It’s a good thing I’m an attentive driver (well at least 99.9 percent of the time). As I was driving back to San Diego after the Thanksgiving holiday, the driver of a large red pickup with reindeer antlers decided to pull into my lane regardless of my presence.
I was able to slow my momentum to allow this red “reindeered sled” to invade my future space and avoid a collision that would undoubtedly favor the larger hunk of metal — that is, not the hunk of metal I was driving. Instinctively, I reached for the horn — before I saw that the driver was roly poly and had longish white hair and a white beard. He was not wearing a red cap with a furry white ball on the end, but this was almost a month before, well, do I have to tell you?
“Don’t antagonize Santa!” I reproached myself.
Fortunately, my little car’s horn sounds more curious than angry. It’s message could be interpreted as, “Hey, watcha doin’?” versus “What the beep do you think you’re doing, you … bad driver!!!?”
But this blog isn’t about Santa’s off-duty pickup and/or my brave little car. That was just a seasonally appropriate subterfuge, if you will, to lead into my philosophical analysis of “sense of home,” because, you see, I’ve already mentioned the fact that I was in Palm Springs, where I own a home, and was returning to San Diego, where I rent an apartment.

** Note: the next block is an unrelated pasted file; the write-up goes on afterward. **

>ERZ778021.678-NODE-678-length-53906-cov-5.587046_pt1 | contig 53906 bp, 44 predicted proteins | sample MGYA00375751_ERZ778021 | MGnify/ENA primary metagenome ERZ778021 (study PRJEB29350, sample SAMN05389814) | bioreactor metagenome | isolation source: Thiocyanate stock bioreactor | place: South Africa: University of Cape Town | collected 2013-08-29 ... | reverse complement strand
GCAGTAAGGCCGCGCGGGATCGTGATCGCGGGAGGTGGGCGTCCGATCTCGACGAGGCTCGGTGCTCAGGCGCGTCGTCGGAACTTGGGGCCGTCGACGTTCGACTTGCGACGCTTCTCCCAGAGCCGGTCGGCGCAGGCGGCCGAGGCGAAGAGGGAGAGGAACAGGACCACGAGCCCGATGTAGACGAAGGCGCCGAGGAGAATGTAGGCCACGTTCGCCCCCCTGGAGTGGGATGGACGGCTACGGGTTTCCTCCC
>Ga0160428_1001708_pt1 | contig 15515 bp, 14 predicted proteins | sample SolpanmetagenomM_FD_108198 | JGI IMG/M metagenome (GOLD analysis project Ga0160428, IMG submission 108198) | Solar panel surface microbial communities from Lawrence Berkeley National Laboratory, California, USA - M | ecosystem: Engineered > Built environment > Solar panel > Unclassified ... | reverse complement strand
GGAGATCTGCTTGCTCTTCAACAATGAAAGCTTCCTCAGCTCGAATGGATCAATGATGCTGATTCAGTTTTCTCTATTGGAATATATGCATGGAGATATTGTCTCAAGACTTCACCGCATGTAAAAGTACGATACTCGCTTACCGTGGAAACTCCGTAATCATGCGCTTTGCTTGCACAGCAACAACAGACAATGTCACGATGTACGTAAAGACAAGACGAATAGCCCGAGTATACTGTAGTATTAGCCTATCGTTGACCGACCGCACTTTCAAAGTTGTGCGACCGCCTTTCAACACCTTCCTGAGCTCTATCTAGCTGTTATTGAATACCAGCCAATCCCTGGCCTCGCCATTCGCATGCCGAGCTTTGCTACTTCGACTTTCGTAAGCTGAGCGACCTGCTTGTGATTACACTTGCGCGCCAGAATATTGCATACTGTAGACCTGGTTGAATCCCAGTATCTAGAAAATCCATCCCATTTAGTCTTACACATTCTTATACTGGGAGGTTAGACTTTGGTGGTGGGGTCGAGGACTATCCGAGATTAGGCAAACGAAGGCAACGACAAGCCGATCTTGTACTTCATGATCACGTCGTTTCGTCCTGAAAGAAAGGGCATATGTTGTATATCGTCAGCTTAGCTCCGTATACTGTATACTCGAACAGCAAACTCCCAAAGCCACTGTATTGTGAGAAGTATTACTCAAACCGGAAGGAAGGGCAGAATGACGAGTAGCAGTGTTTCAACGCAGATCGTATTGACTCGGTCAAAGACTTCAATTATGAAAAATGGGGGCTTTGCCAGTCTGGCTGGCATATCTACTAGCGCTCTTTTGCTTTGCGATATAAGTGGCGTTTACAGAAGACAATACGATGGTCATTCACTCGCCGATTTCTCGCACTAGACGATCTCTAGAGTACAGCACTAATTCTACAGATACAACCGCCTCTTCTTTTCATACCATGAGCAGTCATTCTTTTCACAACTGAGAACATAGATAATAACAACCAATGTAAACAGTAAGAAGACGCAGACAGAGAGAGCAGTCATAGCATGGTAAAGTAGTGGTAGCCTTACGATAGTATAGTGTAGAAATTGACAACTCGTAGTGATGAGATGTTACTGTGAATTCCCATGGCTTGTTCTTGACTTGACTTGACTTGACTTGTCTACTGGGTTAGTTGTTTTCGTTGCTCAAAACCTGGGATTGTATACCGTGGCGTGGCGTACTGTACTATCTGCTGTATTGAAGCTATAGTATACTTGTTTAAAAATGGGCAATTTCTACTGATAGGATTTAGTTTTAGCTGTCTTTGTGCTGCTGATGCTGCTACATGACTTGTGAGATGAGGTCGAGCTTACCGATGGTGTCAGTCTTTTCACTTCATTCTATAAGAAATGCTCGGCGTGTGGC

When I arrived at my house in Palm Springs on Thanksgiving Eve (happily at happy hour, after a holiday-traffic drive that took one full hour longer than usual), I was greeted by fresh flowers, a bottle of wine and a plate of crackers with thinly sliced pear. No, my house is not independently, presciently capable of producing such a welcoming treat, which would probably increase my property value to a point that would make the real estate taxes exorbitant; rather, my best pal (who looks after my house in my absence) provided the especially congenial ambiance.
As we sat in my living room with our wine and appetizer, my eyes roamed the room, studying the paintings on the wall that make this environment singularly mine. I’ve come to appreciate my house all the more for not being there every day, which makes me wonder why I had taken it for granted. Why should absence make the heart grow fonder?
Over the next couple of days, I had to tend to maintenance issues, including plenty of yard work. I harvested pomegranates, picked up fallen leaves and managed to snag my neighbor’s landscaping crew to trim a palm tree. I was so happy to see the tree looking freshly coiffed that it made me realize how much every aspect of my home means to me.
A couple days later, I was in San Diego, moving from one apartment complex to another. I unpacked almost all the boxes the same day. When I covered the refrigerator door with my magnet collection (see my earlier post on this) and placed artwork, I saw my new digs transform into a place that makes me feel cozy and helps me sleep well at night.
Laura Ingalls Wilder (my favorite author as a young girl) said, “Home is the nicest word there is.” How true that is.